When Yamuna River in Delhi attained a remarkable level of purity owing to the absence of industrial pollutants in the last many days of nationwide lockdown, River Ganga also showed its sparkling clear waters.
In May 2019, the Central Pollution Control Board (CPCB) had said that the water from the holy river Ganga was absolutely unfit for “direct drinking”.
In October 2019 the UP Pollution Control Board (UPPCB) had stated that the river water unfit even for bathing.
Ganga’s faecal coliform bacteria level is learnt to be 3 to 12 times higher than that of the permissible limit at most interstate boundaries, according to the data released by Central Pollution Control Board (CPCB).
For the unversed, Faecal coliform (FC) bacteria, like the fatal E Coli, are found in excreta that contaminates through untreated sewage. The greater the level of faecal coliform the greater is the chances of contaminating diseases.
The permissible limit for Faecal Coliform is 2,500 MPN (most probable number) /100 ml, while the desirable level is at 500 MPN/100 ml.
At Khagra in Berhampore, West Bengal, Faecal Coliform (FC) in the Ganges was known to be at its highest level, calculated at 30,000 MPN/ml which is in fact 12 times the permissible limit and 60 times more than that of the desired limit.
The Central Pollution Control Board has unveiled data of the river at around 9 inter-state boundaries passing through states of Uttarakhand, Uttar Pradesh, Bihar, West Bengal and Jharkhand.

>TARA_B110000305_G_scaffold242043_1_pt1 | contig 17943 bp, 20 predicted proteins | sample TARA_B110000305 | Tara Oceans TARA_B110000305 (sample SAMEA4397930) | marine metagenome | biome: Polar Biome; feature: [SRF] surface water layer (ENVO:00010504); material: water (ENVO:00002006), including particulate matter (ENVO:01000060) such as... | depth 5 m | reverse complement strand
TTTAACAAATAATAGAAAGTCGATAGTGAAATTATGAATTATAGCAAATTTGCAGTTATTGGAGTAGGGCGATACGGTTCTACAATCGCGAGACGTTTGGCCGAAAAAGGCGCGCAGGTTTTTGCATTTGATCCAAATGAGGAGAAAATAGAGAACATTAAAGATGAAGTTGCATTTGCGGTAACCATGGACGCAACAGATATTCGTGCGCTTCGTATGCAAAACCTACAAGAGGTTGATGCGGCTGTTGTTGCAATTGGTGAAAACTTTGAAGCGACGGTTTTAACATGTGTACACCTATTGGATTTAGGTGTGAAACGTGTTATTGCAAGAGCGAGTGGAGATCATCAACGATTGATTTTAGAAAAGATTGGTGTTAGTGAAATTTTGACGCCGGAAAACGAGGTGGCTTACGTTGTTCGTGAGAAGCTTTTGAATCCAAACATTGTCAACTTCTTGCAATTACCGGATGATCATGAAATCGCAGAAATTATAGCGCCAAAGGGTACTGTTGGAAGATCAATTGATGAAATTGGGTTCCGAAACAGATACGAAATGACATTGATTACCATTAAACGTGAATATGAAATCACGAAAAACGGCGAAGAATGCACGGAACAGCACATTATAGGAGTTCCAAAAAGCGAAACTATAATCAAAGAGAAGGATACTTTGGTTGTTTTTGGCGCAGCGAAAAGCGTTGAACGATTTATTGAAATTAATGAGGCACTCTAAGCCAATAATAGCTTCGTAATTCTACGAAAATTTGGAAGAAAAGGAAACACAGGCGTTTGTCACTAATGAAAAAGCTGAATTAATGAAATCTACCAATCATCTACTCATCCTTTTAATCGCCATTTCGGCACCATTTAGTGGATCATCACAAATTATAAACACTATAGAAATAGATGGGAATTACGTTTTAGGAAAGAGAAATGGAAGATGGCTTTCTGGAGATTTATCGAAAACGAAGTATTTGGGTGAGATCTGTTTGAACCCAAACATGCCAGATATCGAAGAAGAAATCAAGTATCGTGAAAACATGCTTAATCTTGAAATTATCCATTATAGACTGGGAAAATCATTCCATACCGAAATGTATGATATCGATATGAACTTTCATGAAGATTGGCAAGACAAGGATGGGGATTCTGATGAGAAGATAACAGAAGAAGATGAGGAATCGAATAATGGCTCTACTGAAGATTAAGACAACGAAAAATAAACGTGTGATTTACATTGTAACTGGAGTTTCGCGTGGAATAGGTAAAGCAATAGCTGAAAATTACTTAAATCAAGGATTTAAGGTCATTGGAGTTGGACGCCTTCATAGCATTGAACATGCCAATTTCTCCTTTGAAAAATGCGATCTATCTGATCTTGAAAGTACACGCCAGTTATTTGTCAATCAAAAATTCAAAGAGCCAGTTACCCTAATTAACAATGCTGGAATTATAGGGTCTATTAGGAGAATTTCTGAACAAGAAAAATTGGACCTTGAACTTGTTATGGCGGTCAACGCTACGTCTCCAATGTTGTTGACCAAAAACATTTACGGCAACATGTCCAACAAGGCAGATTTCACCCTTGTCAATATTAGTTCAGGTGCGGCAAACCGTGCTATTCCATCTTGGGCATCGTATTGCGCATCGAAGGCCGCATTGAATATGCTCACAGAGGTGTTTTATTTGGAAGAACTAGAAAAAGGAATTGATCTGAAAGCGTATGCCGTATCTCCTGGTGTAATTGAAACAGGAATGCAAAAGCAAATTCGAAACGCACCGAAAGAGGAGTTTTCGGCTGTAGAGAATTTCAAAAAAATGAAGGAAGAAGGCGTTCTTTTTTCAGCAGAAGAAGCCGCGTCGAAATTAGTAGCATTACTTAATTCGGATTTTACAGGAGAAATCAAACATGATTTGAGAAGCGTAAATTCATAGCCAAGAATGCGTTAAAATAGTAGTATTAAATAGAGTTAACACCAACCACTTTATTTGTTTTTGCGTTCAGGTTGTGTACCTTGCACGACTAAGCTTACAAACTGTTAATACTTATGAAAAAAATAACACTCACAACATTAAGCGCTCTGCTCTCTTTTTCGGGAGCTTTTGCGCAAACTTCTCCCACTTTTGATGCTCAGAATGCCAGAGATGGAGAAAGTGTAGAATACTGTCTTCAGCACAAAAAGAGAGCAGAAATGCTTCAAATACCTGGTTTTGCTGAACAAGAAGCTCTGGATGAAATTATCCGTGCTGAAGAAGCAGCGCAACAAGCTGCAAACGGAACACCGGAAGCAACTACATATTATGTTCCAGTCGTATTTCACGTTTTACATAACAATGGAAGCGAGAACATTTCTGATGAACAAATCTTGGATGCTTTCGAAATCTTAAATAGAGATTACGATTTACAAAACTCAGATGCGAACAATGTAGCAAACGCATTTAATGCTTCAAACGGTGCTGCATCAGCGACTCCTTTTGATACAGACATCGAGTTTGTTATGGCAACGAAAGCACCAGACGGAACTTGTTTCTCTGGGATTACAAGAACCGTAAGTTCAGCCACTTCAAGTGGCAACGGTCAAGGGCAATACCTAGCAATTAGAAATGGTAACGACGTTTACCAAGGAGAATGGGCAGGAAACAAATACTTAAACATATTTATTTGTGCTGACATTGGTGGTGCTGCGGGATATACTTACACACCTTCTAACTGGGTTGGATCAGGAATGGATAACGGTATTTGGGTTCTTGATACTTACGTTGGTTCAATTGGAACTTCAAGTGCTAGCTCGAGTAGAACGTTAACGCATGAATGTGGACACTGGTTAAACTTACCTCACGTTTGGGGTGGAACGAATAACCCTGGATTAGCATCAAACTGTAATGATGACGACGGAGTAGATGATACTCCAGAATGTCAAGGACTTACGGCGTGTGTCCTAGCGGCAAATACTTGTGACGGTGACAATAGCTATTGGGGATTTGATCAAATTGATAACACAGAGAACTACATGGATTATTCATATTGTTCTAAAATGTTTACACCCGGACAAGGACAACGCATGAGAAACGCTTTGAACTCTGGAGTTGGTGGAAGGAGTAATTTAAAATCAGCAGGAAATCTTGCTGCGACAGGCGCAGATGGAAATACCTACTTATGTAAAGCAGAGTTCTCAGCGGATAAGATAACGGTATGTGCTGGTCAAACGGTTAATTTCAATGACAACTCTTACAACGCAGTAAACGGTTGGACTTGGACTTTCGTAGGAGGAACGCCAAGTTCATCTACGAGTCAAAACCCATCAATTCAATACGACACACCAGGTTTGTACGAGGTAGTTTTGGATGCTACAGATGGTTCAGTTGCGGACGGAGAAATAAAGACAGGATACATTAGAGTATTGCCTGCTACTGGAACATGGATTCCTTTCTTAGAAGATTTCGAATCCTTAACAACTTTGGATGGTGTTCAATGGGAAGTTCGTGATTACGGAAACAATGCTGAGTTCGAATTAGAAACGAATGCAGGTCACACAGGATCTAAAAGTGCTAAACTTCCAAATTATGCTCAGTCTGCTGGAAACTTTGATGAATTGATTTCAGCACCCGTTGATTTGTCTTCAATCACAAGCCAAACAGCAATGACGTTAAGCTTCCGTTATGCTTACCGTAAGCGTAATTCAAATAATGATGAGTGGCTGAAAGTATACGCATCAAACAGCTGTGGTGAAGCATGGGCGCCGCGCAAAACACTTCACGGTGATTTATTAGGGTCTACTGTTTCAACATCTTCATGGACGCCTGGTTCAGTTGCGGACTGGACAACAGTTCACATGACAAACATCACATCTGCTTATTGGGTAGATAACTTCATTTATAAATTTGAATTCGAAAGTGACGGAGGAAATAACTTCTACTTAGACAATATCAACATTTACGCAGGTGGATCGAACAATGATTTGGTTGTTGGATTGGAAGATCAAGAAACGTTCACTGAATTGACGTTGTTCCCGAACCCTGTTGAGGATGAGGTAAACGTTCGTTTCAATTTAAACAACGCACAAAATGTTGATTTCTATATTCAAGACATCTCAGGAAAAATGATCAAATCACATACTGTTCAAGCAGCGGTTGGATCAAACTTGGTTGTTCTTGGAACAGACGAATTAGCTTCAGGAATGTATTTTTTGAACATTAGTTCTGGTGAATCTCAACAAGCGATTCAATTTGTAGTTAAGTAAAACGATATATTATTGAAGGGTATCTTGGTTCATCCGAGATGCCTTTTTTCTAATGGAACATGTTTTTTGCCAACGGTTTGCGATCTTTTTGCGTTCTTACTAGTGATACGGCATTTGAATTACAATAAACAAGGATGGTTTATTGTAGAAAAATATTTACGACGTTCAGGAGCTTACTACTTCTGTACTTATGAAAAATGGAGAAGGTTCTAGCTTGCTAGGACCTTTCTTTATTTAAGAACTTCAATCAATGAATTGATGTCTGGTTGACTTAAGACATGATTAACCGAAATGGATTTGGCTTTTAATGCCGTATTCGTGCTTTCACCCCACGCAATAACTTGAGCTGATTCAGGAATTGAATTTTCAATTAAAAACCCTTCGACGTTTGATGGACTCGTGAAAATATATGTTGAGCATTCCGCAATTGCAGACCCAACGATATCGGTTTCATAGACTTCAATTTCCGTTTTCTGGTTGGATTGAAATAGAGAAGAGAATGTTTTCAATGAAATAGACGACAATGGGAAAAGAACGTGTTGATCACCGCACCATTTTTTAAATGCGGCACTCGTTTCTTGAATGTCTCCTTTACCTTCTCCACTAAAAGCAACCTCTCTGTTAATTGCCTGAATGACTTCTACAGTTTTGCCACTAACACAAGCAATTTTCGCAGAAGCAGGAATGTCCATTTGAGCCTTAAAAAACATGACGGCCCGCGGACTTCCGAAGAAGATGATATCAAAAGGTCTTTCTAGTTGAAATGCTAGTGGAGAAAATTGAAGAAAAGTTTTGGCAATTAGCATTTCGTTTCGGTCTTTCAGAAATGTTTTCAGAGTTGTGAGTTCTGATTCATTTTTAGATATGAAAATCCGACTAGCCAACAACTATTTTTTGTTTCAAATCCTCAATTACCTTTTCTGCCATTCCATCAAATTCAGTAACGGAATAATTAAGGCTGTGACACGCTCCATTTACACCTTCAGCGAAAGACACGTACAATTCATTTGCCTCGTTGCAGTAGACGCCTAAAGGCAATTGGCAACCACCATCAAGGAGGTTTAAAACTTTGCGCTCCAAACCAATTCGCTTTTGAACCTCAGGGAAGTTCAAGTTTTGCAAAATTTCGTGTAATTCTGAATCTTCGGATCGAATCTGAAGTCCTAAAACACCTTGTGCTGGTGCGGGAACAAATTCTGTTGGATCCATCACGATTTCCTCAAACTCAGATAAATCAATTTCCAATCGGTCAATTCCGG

It has been learnt that the faecal coliform was recorded within the allowable level in Bijnor and Uttar Pradesh and Sultanpur in Uttarakhand.
But since March this year and when the whole nation went into lockdown due to coronavirus, it forced the closure of the industries along its banks, the water quality has been improving dramatically.
As per the reports, the water quality has improved to a great extent that now it is fit for drinking.
“The Ganga is clean and pure today. Fish and other marine life are visible in the water. The ghats are fully clean,” Har Ki Pauri temple priest told ANI.
“We all want to see Ganga in such a beautiful state. It is a temporary phase due to lockdown. We will be happy if it remains in such a state even after devotees’ visit here,” another priest said.
One of the significant factors attributed to this improvement is the closire of industries including other manufacturing units that used to discharge excessive effluents and toxicants into the river ecosystem.
“There has been 40-50 percent improvement in the quality of water in Ganga,” Dr. PK Mishra, Professor at Chemical Engineering and Technology, IIT-BHU told news agency ANI.
“The water quality has improved but the water levels are low. Once the water levels increase, Ganga will appear completely clean,” a local resident added in a statement.